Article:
When a person first reads about Kelly Rutherford’s international custody battle, the reaction may be similar to mine and countless others. Initially, I was left thinking that there must be more to the story. This case is of particular interest to me due to my role as an advocate for children and parents who are involved in the Family Court System. With the current divorce statistics in the United States remaining at approximately 50%, this is a case that should be followed by every person in America regardless of marital status due to the appalling decision handed down by a Family Court Judge in California.
Labeled by ABC’s legal analysis, Dan Abrams and many others as the worst custody decision ever made, Los Angeles County Judge Theresa Beaudet ordered two young children, Hermes and Helena (ages 7 and 4) to be uprooted from their home in America and sent to France with their father. The decision was handed down when their father, Daniel Giersch, of Germany, was deported and banned from the United States by the State Department amidst suspicions that Mr. Giersch was a suspected drugs and weapons dealer. One part of this equation that defies logic is that the children are both American born and raised citizens. The latter part that leaves me and many others baffled is that neither Rutherford nor Giersch are French citizens yet the children are ordered to reside and be schooled in France.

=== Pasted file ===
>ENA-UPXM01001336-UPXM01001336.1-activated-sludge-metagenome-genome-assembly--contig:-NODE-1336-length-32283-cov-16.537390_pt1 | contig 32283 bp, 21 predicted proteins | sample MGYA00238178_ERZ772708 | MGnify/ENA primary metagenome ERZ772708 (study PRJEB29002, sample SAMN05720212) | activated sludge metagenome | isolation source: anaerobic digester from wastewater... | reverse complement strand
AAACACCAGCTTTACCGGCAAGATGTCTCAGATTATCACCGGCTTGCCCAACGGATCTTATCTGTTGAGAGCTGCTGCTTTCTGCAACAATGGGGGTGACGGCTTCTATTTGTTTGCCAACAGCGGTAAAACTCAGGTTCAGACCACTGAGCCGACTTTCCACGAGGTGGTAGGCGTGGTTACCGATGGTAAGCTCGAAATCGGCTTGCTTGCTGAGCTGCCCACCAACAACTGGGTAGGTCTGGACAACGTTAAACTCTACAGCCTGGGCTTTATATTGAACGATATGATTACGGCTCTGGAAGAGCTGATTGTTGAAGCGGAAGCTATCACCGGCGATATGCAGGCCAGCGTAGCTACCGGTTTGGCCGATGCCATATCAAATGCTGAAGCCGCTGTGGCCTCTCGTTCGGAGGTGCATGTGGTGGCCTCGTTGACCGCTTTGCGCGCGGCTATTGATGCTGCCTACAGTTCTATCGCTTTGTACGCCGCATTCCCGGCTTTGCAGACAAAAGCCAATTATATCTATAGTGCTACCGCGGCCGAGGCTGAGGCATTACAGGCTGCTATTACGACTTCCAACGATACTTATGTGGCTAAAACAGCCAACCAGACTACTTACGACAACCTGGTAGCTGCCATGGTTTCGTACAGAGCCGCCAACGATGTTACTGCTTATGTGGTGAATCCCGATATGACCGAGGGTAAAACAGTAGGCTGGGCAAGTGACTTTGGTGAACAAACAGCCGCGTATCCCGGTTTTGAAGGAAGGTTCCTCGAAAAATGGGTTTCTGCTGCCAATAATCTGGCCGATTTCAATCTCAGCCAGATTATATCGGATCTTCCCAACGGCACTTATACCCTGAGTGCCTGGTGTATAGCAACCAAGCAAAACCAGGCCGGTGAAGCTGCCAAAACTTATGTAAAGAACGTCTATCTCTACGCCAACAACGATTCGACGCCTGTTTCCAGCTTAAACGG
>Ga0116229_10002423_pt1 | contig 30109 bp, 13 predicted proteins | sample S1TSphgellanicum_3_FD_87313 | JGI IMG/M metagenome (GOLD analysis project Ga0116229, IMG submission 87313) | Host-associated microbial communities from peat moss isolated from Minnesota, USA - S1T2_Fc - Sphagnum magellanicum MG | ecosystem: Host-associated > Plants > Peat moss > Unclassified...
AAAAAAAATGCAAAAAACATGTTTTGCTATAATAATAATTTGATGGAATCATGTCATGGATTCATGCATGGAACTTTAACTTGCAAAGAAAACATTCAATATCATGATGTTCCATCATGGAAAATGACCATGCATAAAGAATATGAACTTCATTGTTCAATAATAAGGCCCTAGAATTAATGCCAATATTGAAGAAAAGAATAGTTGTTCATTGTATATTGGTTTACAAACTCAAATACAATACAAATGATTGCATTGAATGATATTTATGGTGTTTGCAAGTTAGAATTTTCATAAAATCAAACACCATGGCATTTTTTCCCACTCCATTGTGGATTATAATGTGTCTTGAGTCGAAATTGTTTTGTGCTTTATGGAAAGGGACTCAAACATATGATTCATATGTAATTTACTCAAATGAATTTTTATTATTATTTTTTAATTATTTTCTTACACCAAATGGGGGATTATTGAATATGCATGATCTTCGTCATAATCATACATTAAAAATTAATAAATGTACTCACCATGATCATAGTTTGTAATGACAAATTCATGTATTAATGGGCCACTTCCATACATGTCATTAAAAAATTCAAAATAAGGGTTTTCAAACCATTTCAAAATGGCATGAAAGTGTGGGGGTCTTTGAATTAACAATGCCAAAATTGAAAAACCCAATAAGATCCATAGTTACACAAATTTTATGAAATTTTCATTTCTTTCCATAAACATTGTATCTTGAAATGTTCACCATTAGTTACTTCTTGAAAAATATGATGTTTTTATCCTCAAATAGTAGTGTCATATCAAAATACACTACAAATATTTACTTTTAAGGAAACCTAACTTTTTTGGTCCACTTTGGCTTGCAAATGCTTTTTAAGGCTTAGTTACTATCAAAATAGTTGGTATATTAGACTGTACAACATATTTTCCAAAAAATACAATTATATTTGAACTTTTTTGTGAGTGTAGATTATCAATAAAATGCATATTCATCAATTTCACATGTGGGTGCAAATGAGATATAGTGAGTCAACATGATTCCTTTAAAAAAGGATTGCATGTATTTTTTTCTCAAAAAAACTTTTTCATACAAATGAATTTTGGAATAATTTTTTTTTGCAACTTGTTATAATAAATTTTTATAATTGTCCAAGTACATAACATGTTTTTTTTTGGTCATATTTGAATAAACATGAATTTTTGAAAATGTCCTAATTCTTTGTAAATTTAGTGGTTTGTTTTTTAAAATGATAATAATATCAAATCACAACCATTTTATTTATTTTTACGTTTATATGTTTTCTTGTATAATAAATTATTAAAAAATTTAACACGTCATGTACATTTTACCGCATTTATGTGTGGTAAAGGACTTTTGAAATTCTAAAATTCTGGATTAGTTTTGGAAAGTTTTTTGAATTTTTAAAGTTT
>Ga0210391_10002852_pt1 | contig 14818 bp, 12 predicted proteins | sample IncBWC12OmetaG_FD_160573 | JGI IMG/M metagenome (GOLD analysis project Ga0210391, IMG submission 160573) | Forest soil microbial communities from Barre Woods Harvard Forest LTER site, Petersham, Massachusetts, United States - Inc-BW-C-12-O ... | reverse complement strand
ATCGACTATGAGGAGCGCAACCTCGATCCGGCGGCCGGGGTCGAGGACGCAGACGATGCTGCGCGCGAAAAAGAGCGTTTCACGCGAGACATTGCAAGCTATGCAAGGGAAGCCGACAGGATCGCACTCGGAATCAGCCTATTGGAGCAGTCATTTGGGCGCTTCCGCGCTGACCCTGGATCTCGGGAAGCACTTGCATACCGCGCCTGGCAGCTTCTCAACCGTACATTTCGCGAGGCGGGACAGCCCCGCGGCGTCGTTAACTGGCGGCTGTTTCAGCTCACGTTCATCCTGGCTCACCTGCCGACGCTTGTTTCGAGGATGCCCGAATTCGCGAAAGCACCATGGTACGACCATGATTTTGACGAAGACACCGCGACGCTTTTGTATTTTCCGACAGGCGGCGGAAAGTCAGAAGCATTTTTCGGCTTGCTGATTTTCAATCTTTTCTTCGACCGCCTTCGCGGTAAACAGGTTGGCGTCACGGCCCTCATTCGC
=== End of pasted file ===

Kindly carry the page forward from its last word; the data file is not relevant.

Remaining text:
The Family Court System is tasked with the responsibility of acting in the best interest of the child but being sent to live in a foreign country and away from their mother is clearly not in the best interest of the children. If the State Department finds Mr. Giersch unfit to even enter the United States, how is it possible that Judge Beaudet could find him fit to be the primary caregiver of two small children? Is it in the best interest of Hermes and Helena to reside almost 4,000 miles away from their mother? Obviously, it isn’t.
Sadly, this story reads like the script of one of Rutherford’s television movies but this is not a movie and Rutherford’s children are the ones suffering. Initially Rutherford opposed the Judge’s decision and requested a stay of proceedings while she appealed however, her request was denied and scheduled to be reassessed in two years. While everyone agrees that the situation is both heartbreaking and terrifying for Ms. Rutherford, multiple legal teams have been unsuccessful in their attempts to appeal this ludicrous decision which shines a huge spotlight on the failures in the Family Court System.
This case also showcases the inequality that parties often face in Family Court when there is a disparity in household income levels. Ms. Rutherford, known for her roles on shows such as Melrose Place and Gossip Girl, along with numerous movies, has been left bankrupted due to her legal fees and her ongoing struggle to bring her children back to the United States. After spending an estimated $2 million dollars, which includes her life savings and retirement holdings, Ms. Rutherford is left in a position to act as her own attorney against a man with a full legal team who is extremely wealthy yet refuses to answer questions in court about his occupation or financial situation.
I recently reached out to Ms. Rutherford to discuss the status of her case.